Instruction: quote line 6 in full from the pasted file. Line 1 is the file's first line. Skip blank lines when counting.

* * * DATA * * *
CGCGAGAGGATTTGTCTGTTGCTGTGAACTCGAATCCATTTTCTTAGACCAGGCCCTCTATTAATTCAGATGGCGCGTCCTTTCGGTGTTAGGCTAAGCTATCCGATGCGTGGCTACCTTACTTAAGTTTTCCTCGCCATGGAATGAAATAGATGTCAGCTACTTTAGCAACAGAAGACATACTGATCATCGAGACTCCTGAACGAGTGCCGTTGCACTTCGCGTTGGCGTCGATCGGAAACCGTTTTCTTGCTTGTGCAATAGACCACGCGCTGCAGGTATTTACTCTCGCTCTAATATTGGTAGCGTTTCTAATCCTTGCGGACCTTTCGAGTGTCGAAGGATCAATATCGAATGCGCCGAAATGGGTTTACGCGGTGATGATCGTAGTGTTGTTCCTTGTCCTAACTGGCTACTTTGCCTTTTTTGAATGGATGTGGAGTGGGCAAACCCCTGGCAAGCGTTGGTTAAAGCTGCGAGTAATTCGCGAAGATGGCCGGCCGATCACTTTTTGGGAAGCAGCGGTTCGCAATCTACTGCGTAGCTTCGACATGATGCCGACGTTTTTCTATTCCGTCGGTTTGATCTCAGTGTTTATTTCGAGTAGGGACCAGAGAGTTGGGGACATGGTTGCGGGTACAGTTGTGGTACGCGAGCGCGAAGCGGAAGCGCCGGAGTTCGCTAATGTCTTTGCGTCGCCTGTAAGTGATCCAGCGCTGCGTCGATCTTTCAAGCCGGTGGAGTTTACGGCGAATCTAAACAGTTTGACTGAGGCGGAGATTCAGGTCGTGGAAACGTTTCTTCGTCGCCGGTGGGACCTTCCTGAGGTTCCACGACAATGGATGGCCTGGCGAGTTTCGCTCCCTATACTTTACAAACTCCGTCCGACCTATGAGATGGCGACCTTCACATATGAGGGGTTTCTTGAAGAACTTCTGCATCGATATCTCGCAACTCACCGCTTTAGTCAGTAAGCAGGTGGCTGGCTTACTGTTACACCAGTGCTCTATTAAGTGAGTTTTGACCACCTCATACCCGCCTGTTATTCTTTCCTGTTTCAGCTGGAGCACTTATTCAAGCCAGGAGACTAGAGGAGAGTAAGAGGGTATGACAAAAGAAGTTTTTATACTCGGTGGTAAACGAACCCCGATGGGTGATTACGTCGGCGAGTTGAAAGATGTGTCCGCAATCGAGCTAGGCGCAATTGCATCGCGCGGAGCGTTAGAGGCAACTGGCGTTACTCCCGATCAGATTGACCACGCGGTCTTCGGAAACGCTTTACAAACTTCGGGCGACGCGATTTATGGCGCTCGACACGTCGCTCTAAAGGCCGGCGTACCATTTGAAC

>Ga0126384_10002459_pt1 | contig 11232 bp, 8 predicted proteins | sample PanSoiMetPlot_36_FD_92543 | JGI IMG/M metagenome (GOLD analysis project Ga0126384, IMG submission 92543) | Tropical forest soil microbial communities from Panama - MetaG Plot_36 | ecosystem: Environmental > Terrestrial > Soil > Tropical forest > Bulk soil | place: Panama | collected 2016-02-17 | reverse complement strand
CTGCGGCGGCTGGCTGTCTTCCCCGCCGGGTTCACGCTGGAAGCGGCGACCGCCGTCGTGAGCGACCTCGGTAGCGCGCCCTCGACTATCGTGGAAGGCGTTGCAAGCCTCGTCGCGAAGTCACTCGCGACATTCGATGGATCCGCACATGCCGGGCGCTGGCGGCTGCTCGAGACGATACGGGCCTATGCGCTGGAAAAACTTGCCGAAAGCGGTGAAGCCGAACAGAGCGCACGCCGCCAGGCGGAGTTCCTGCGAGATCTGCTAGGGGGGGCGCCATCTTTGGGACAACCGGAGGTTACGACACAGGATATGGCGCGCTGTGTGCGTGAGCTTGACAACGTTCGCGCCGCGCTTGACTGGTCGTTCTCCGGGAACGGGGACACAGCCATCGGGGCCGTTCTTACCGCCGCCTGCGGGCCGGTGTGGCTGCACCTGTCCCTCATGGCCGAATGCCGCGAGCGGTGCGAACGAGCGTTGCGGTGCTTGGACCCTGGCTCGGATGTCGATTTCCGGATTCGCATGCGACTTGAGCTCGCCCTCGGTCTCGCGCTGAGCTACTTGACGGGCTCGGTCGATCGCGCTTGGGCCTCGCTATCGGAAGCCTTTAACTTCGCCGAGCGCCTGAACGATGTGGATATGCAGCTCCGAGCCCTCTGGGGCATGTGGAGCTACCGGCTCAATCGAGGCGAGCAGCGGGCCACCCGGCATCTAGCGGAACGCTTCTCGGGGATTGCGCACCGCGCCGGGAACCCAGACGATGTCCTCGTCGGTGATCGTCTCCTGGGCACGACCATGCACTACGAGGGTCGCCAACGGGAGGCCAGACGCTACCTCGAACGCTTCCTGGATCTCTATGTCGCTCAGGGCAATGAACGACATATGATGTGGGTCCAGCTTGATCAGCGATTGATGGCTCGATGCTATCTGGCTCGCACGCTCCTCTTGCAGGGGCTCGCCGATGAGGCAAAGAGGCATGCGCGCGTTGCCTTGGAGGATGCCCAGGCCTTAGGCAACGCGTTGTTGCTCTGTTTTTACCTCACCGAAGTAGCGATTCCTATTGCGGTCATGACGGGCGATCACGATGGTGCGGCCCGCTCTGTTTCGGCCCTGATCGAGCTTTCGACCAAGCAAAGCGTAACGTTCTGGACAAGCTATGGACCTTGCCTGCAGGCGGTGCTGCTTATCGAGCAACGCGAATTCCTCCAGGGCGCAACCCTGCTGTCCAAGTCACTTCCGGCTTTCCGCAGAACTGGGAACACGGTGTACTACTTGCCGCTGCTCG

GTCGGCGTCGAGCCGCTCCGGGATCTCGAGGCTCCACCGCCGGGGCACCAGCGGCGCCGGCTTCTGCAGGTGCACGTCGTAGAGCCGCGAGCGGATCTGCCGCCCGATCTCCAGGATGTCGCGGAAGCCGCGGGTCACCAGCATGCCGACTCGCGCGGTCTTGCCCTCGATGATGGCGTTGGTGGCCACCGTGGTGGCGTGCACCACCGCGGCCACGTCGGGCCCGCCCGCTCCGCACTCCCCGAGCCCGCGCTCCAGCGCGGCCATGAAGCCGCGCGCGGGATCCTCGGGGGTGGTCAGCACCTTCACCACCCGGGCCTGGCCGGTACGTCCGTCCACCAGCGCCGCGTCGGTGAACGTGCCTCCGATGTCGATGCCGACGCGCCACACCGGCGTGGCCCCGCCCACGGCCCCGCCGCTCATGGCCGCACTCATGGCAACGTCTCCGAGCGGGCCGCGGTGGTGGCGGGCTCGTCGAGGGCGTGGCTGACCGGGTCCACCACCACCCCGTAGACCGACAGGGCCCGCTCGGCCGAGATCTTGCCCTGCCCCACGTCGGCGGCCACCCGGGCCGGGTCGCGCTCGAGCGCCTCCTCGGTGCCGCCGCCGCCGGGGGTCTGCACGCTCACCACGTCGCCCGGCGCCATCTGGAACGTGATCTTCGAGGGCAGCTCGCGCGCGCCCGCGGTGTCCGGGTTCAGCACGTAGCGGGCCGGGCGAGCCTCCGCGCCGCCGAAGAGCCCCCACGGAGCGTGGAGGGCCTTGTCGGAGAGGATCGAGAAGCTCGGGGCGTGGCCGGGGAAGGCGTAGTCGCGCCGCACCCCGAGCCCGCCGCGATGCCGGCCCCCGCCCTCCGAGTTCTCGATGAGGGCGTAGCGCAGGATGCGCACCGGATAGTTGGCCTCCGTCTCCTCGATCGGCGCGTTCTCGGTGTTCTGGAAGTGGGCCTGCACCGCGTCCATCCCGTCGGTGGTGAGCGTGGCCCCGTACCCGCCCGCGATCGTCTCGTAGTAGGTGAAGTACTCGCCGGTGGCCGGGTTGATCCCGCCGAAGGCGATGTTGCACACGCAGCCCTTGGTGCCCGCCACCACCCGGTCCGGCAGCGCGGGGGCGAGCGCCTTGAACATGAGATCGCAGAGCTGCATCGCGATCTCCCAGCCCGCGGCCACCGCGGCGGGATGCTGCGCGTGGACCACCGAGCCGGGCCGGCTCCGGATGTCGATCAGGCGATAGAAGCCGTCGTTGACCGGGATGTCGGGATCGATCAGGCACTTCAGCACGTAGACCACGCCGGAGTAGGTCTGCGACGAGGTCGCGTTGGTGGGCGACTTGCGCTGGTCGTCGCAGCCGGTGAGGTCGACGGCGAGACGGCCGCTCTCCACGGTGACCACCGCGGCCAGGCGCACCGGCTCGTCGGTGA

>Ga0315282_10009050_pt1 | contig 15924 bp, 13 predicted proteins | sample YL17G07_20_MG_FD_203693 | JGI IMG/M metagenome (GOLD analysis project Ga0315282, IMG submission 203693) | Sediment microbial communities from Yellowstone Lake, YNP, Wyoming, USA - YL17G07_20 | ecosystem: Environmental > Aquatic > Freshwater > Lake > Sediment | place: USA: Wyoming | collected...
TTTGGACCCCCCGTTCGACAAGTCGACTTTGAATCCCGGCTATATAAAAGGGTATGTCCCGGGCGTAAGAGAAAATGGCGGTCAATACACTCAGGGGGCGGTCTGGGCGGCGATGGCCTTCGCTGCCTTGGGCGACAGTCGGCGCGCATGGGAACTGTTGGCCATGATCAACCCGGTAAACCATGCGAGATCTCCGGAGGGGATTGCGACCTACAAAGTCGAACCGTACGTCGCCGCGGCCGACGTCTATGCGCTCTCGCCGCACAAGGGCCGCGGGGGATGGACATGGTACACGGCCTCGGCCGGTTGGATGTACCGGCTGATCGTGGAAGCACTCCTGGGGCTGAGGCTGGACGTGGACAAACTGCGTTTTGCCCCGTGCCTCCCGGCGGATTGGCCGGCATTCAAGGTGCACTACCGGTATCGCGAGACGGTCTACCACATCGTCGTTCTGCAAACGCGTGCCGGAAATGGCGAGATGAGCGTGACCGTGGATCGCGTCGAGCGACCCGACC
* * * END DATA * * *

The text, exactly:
TTTGGACCCCCCGTTCGACAAGTCGACTTTGAATCCCGGCTATATAAAAGGGTATGTCCCGGGCGTAAGAGAAAATGGCGGTCAATACACTCAGGGGGCGGTCTGGGCGGCGATGGCCTTCGCTGCCTTGGGCGACAGTCGGCGCGCATGGGAACTGTTGGCCATGATCAACCCGGTAAACCATGCGAGATCTCCGGAGGGGATTGCGACCTACAAAGTCGAACCGTACGTCGCCGCGGCCGACGTCTATGCGCTCTCGCCGCACAAGGGCCGCGGGGGATGGACATGGTACACGGCCTCGGCCGGTTGGATGTACCGGCTGATCGTGGAAGCACTCCTGGGGCTGAGGCTGGACGTGGACAAACTGCGTTTTGCCCCGTGCCTCCCGGCGGATTGGCCGGCATTCAAGGTGCACTACCGGTATCGCGAGACGGTCTACCACATCGTCGTTCTGCAAACGCGTGCCGGAAATGGCGAGATGAGCGTGACCGTGGATCGCGTCGAGCGACCCGACC